Hanukkah, Miracles, Light, and Darkness (Or: “In Search of the Perfect Gift”)
December is practically defined by Hanukkah.
Though technically a “minor” holiday, Hanukkah in America is huge. Kids look forward to getting gifts. Parents plan out the eight nights. Friends and relatives schedule visits. Everyone anticipates the glow of the Hanukkah candles.
Yet December is also marked by darkness — physical darkness, to be sure, and also a kind of mental darkness.
The days are short. The nights are long. In the morning we leave the house in darkness and in darkness we return at night. For many people, that darkness spills over into the realm of the emotional, actually making them less happy. “Seasonal affective disorder,” it’s called, the condition’s acronym (SAD) reflecting the way darkness makes people feel.
As with most things, SAD is a spectrum. Some people creep toward deep depression in the darkness of winter. Others just feel a bit down from time to time. But rare are the people who don’t notice the darkness.
So we have Hanukkah on one hand and winter on the other. The holiday of light and the season of darkness.
Alas, the bridge between the two in America is usually gifts. Things. Presents. Look at the packaging of almost any child’s game, and you’ll see the number one selling point: a photo of a deliriously happy family, bathed in several thousand watts of light that showcase an immaculately clean house in which children of various ages gleefully interact with their two smiling parents.
And there you have it. The only thing standing between you and that family is the right gift. The perfect gift, marketers like to call it. Find it, and your life, too, will morph into the one you see in the photo. The ideal gift doesn’t just banish the darkness. It fixes your life.
So most people spend December in search of that miracle cure. Good gifts abound, but are they good enough? Experience dictates that the perfect gift of advertising fame is elusive. Last year’s gifts didn’t do the trick, after all. So this year’s presents have to be even better.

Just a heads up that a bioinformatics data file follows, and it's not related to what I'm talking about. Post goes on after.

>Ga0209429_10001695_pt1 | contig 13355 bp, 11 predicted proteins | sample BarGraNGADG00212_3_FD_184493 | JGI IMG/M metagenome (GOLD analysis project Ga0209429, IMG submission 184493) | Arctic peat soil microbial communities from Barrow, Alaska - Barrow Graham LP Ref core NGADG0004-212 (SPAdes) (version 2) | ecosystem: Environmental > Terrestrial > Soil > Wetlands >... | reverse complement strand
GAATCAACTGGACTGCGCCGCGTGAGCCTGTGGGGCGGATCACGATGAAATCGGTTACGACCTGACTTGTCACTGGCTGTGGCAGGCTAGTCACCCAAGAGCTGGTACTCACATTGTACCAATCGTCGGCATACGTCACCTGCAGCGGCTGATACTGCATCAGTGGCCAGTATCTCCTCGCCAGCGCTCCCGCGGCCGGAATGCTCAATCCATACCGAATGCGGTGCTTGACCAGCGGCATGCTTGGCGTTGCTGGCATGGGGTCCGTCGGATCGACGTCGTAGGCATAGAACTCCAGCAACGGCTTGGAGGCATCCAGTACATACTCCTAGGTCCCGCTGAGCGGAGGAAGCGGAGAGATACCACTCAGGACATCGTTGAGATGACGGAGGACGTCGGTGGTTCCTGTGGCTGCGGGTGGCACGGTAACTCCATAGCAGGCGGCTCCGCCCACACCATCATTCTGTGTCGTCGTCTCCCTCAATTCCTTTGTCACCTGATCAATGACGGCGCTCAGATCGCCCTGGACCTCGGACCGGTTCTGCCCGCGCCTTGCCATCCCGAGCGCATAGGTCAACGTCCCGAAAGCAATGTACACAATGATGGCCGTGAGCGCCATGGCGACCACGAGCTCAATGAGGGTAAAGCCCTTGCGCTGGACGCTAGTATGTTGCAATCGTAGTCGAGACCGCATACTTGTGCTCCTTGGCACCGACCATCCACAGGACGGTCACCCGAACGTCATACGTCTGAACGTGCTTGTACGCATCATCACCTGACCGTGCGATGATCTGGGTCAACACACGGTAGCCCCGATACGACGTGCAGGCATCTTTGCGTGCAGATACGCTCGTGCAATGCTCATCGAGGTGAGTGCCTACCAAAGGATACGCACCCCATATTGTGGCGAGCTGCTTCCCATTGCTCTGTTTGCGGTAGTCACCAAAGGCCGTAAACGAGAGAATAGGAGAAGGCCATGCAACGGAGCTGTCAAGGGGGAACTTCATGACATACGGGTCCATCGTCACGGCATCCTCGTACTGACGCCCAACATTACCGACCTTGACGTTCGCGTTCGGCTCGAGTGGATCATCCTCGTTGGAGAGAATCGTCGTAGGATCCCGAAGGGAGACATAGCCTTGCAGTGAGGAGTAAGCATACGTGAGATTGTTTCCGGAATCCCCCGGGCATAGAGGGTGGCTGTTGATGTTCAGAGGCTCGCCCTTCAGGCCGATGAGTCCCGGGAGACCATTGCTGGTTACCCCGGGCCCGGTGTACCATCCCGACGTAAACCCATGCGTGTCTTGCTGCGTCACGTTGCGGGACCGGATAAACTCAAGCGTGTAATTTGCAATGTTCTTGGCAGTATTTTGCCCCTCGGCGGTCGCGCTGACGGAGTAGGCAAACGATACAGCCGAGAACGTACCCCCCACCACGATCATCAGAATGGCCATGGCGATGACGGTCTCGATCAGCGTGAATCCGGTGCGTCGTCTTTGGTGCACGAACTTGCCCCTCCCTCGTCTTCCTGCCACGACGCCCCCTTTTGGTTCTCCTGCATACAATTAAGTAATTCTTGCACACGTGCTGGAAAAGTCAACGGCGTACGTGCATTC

It doesn’t work, of course.
There is no gift that will transform a life, no matter how much we might wish otherwise.
So I’d like to suggest another bridge, another way of mixing the season of darkness with the holiday of light: actual miracles.
Now, most people don’t believe in them. But then again, we know for sure that there’s no such thing as darkness. Darkness is just the absence of light — which is where we get the old joke about the photographer who opened the darkroom door and let all the darkness leak out. If darkness, which we know doesn’t exist, can have such power over our lives, perhaps miracles can, too.
Hanukkah, in fact, insists on it. The whole point of lighting the Hanukkah lights is to “advertise the miracle” of Hanukkah. This is why tradition prefers that the candles be placed in a window, where passers-by will pass by, see them, and be reminded of miracles.
Perhaps one reason most people reject miracles is that — as with the gifts — they expect too much. A parted sea, perhaps, or an unconsumed burning bush. Or at least a bit of oil that lasts longer than it should.
But I think miracles are more subtle.
So this Hanukkah season, give up on the perfect gift. And instead be on the lookout for a miracle coming your way.
[Originally published in the Vassar Temple bulletin, December 2014.]